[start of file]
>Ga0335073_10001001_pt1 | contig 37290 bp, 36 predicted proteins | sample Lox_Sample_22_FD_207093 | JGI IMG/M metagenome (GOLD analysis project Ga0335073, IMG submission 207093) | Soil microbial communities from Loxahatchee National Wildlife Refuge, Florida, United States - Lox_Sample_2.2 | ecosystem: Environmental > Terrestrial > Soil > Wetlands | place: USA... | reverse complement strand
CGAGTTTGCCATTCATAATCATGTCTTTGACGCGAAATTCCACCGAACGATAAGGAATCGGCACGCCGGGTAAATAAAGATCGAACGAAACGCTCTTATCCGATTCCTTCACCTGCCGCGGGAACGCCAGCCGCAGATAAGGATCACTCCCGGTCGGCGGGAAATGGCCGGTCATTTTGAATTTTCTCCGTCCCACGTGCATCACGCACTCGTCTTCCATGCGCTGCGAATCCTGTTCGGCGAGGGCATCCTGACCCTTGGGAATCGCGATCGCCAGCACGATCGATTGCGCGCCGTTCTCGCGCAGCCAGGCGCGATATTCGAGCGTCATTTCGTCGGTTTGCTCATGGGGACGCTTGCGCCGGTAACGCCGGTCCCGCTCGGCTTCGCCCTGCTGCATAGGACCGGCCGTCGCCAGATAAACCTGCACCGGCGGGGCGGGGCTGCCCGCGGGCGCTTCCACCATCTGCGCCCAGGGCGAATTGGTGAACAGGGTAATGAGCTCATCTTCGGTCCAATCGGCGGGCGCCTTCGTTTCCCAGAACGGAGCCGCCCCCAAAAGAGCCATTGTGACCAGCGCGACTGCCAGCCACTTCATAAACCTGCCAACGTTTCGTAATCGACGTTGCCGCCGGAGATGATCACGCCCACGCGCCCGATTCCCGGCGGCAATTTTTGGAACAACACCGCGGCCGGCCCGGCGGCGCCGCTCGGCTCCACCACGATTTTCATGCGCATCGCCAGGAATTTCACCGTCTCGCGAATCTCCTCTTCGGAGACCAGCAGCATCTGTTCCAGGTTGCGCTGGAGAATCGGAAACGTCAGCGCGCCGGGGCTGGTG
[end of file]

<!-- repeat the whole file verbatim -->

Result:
>Ga0335073_10001001_pt1 | contig 37290 bp, 36 predicted proteins | sample Lox_Sample_22_FD_207093 | JGI IMG/M metagenome (GOLD analysis project Ga0335073, IMG submission 207093) | Soil microbial communities from Loxahatchee National Wildlife Refuge, Florida, United States - Lox_Sample_2.2 | ecosystem: Environmental > Terrestrial > Soil > Wetlands | place: USA... | reverse complement strand
CGAGTTTGCCATTCATAATCATGTCTTTGACGCGAAATTCCACCGAACGATAAGGAATCGGCACGCCGGGTAAATAAAGATCGAACGAAACGCTCTTATCCGATTCCTTCACCTGCCGCGGGAACGCCAGCCGCAGATAAGGATCACTCCCGGTCGGCGGGAAATGGCCGGTCATTTTGAATTTTCTCCGTCCCACGTGCATCACGCACTCGTCTTCCATGCGCTGCGAATCCTGTTCGGCGAGGGCATCCTGACCCTTGGGAATCGCGATCGCCAGCACGATCGATTGCGCGCCGTTCTCGCGCAGCCAGGCGCGATATTCGAGCGTCATTTCGTCGGTTTGCTCATGGGGACGCTTGCGCCGGTAACGCCGGTCCCGCTCGGCTTCGCCCTGCTGCATAGGACCGGCCGTCGCCAGATAAACCTGCACCGGCGGGGCGGGGCTGCCCGCGGGCGCTTCCACCATCTGCGCCCAGGGCGAATTGGTGAACAGGGTAATGAGCTCATCTTCGGTCCAATCGGCGGGCGCCTTCGTTTCCCAGAACGGAGCCGCCCCCAAAAGAGCCATTGTGACCAGCGCGACTGCCAGCCACTTCATAAACCTGCCAACGTTTCGTAATCGACGTTGCCGCCGGAGATGATCACGCCCACGCGCCCGATTCCCGGCGGCAATTTTTGGAACAACACCGCGGCCGGCCCGGCGGCGCCGCTCGGCTCCACCACGATTTTCATGCGCATCGCCAGGAATTTCACCGTCTCGCGAATCTCCTCTTCGGAGACCAGCAGCATCTGTTCCAGGTTGCGCTGGAGAATCGGAAACGTCAGCGCGCCGGGGCTGGTG